When patients walk into Dr. Michael Pramenko’s office in Grand Junction these days, they often walk in worried.
Already, residents of Colorado’s Western Slope pay more for health insurance than just about anybody else in the country while also having a smaller selection of insurers to choose from. The Republicans’ health care bill in Congress —which may yet be revived —could up their costs even more.
And now, the Western Slope is bracing for more possible bad news about its health coverage. This month, Wall Street analysts who met with insurance giant Anthem reported that the company is “leaning toward exiting a high percentage” of the Affordable Care Act exchanges in which it currently participates. If that happens, it could leave as many as two-thirds of the counties in Colorado with no or only one insurer available on the state’s health insurance exchange. Almost all of them are in rural mountain areas.
“It would be devastating to our exchanges if they dropped out,” Lt. Gov. Donna Lynne said.
And all these looming threats are weighing on patients, said Pramenko, a family medicine physician who is a past president of the Colorado Medical Society. Last week, for instance, he saw a 57-year-old patient who is already paying $1,000 a month for coverage.
“He doesn’t like the Affordable Care Act,” Pramenko said, “but now he’s wondering if he’s going to have any way to buy insurance next year.”
Lynne and others cautioned against premature panic.
A spokesman for Colorado’s Division of Insurance said the division has not heard from any insurers that plan to drop off the state’s exchange — known as Connect for Health Colorado — in 2018. Lynne said state officials are reaching out to insurers to find ways to keep them in the market.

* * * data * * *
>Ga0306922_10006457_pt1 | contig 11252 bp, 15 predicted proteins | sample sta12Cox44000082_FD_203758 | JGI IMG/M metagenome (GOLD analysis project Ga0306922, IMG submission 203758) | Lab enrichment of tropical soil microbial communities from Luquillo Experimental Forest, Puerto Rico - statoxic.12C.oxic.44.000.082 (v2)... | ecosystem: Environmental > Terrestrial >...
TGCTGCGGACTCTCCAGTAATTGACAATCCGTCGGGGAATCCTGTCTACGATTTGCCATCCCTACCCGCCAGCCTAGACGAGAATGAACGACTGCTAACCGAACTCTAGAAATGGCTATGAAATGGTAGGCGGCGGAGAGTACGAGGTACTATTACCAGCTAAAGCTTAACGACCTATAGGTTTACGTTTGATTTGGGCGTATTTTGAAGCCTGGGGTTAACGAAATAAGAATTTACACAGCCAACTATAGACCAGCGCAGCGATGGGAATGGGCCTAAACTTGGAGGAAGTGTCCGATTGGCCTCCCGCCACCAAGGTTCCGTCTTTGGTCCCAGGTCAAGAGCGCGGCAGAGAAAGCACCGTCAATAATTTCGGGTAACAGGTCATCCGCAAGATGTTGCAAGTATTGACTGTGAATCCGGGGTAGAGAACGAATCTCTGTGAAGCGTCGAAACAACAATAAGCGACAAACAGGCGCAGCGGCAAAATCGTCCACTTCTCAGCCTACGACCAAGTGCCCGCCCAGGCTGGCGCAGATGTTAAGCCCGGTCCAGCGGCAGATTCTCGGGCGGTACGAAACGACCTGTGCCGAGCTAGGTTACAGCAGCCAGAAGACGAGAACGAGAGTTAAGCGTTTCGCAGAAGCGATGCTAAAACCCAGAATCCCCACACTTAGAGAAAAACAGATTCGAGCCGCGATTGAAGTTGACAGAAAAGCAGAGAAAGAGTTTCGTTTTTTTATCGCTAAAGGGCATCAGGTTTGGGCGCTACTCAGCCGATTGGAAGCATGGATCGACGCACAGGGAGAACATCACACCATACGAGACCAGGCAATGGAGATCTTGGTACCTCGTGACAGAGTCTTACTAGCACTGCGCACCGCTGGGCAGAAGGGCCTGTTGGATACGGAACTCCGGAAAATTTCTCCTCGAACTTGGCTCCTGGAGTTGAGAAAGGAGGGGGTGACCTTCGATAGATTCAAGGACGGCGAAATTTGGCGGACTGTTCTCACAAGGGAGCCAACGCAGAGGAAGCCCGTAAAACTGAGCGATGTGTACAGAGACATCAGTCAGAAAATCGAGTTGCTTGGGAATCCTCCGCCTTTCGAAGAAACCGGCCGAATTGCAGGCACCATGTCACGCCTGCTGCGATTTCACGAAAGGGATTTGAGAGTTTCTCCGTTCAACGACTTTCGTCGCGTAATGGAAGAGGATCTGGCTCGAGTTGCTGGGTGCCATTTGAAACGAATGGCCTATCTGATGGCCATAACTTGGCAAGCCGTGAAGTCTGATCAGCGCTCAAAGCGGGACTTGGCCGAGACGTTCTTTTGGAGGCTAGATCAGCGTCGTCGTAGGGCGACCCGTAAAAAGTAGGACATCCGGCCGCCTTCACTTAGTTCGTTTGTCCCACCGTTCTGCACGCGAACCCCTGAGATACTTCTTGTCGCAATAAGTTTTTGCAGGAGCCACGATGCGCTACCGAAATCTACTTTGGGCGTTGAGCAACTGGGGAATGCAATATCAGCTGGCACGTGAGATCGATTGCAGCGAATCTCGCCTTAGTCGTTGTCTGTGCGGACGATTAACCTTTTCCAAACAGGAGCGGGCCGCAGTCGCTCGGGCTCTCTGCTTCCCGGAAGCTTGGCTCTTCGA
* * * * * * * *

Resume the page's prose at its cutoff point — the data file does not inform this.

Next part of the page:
In an email, a spokeswoman for Anthem said it is too early to comment on the insurer’s 2018 plans. Insurers must submit their 2018 plans to the state for review in May, though it is likely the deadline this year will be pushed back into June.
Nationwide, there has never before been a so-called “empty shelf” county with no insurers on the exchange.But 2018 will likely see the first. Humana’s announcement this year that it will abandon the exchanges means that several counties in Tennessee look to be without options for 2018.
An Anthem exit would have an even bigger impact nationwide. If it were to leave all 14 states where it currently offers plans on Affordable Care Act exchanges, about 250,000 in 300 counties would be without a single choice, according to the Robert Wood Johnson Foundation. In Colorado and elsewhere, Anthem and other insurers also sell individual plans off the exchange. But those plans may not meet the same standards as the exchange plans and people cannot use federal tax credits to help pay for them.